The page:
Aggression toward humans rarely, if ever, goes away on it‘s own. Once you've got it you'd
better take fast action or it will only get worse. If your dog is growling, snarling or snapping, address the problem now, don‘t wait.
Please, seek qualified professional help immediately.
Try not to rationalize your dog‘s behavior:
- "He doesn't like..."
- "He was scared..."
- "You shouldn't have... "
The reality is your dog could have chosen a different behavior to deal with the situation.
He chose to threaten a human. This is always a serious problem, even when your dog is wonderful and lovable 99% of the time. The test
of an aggressive dog is not what he does when he’s relaxed but how he handles stress. It's that 1% that’s dangerous!
We’ve all seen it. The over excited dog barreling across the room and planting two paws on
someone’s chest in an unwanted greeting. Jumping is a common problem and one that can be annoying but also dangerous to those jumped on. Dogs
are not born with the knowledge of how to greet humans, so it’s up to us to teach them. Instead of scolding your dog for jumping up, try
teaching him what behavior you DO want to see, then help him succeed by asking for that behavior before any jumping begins. Teaching a
solid sit command is a great alternative. Make your point clear. Jumping gets him no attention, while sitting gets him plenty. Then
practice and practice some more. He’ll get it.
Marking behavior in an adult dog can often be confused for a house-training issue when in reality
it’s a leadership issue. Marking is a dog’s way of asserting himself as ‘top dog‘. He marks a space that he ‘owns’. In some cases dogs
have even gone so far as to mark people! A marking dog is a clear sign he may be confused about his place in your pack. Supervise your
dog to prevent marking. If supervision is not possible, make good use of your crate or “doggy” diapers. Allowing him to practice this
behavior will only make it harder to resolve.
Hundreds of dogs are currently dragging their owners behind them as they chase after a
squirrel, rush to greet another dog and pull like maniacs to get to some unknown destination. Leash pulling, aside from making your
walks a nightmare can also be dangerous. Some dogs pull so forcefully they damage their throats. Many owners have hit the dirt hard when
an untrained dog caught sight of something more interesting and decided to check it out. Not to mention the fact that a hard pulling dog can
wrench the leash right out of an owner’s hand and face the possibility of getting lost, hit by a car or stolen. Every dog, regardless
of breed, is capable of having a solid recall. The dangers of having a dog that runs off are many. Dogs stick with the pack, and most
importantly, the leader. Become that leader and you’re on your way to having a Velcro Dog.
If your dog ignores a command he already knows he has selective hearing. He’s making the
choice to ignore you and go about his business. That falling leaf or patch of grass is far more interesting than you and he’s very
clearly telling you so in dog language. You may wonder. “Maybe I didn’t say it loud enough?” No, your dog can hear your whisper from
across the room. He heard you say sit, he just didn’t do it. “But he was so excited”…...you say. Sorry, being happy to see you or eager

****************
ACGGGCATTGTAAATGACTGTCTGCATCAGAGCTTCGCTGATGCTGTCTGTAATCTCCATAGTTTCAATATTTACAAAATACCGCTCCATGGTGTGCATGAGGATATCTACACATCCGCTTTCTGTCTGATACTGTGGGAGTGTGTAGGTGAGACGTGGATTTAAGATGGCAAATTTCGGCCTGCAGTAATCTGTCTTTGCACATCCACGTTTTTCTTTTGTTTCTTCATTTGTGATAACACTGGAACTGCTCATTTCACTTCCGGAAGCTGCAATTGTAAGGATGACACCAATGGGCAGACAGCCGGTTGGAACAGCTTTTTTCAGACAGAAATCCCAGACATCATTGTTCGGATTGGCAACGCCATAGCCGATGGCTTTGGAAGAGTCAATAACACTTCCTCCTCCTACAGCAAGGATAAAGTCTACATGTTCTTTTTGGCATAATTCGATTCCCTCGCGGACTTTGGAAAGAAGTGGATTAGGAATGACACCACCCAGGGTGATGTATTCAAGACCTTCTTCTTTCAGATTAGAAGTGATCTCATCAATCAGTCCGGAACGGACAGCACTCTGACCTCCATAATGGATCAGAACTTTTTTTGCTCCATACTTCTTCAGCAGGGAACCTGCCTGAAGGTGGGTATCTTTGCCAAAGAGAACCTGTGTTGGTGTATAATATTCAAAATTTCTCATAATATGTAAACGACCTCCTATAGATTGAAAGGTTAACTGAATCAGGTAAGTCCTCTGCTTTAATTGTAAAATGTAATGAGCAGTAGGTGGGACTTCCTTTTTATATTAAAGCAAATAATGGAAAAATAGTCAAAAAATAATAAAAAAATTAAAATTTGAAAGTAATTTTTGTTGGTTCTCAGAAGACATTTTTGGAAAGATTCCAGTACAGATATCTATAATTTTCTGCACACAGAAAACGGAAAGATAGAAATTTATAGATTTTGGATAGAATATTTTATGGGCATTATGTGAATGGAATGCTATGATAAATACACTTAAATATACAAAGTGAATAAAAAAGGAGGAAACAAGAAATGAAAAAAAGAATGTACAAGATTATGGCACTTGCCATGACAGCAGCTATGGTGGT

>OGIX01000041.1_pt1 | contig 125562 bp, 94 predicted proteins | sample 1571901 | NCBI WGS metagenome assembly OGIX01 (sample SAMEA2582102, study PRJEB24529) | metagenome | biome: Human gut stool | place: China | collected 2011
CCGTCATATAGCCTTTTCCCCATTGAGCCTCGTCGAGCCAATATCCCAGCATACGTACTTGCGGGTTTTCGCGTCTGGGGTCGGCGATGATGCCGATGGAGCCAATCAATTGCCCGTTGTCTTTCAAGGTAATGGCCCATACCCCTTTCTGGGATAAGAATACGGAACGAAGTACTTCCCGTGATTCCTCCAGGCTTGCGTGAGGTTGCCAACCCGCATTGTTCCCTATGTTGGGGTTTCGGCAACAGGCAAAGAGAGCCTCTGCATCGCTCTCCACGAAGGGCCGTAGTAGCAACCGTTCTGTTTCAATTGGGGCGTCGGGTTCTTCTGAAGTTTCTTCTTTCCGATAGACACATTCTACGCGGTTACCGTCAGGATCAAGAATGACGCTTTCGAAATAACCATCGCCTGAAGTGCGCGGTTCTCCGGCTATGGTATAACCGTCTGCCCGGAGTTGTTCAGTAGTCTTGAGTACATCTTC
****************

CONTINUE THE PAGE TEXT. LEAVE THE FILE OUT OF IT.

to greet another dog is no excuse to ignore a command. That’s what training is for. It’s to control your dog when it really counts, not just
in the living room when he’s relaxed and focused.
Have you come home to a tattered book, frayed rug or punctured sofa? You have a destructive
dog. And what’s worse is that he cowers when you find the evidence, he must know he’s done something wrong, right? As much as we want to
think our dogs know exactly what damage they’re causing, your dog doesn’t think like that. He’s chewing your shoes because they have
your scent on them, or ripping the sofa because it’s fun. There’s no malice or spite behind these actions. His cowering is in response
to YOUR behavior. You’re no doubt upset at the evidence you’ve found and your dog can pick up on that, that is what causes him to slink
away and cower, not a sense of remorse. Destructive behavior is often the result of no exercise and a lack of training. A dog who is
secure in his place in your pack and has had adequate exercise is less likely to re-decorate your home while you’re away. If this behavior
continues after training and exercise have been provided, then your dog may have Separation Anxiety which often requires further training to overcome.
This is the dog who resource guards, snaps, snarls or bites when someone tries to take away
something of value. A Kleenex may be a high value item to your dog. In general anything he has, and wants to keep is high value. If your dog
is displaying this behavior, don’t wait, get help now! This is not a behavior that will go away on it’s own. “But he only growls around
his favorite toy, can’t I just keep it away from him?” You say. A true resource guarder will transfer his aggression to another object
if the original item of desire is gone. Even if your dog truly only shows aggression when he has his green ball, who’s to say someone
else won’t find that green ball and bring it out? The risks are too high to simply not give a certain toy or treat. The aggression needs
to be treated at the source and that means altering the way you interact with your dog to change his behavior. Seek professional help.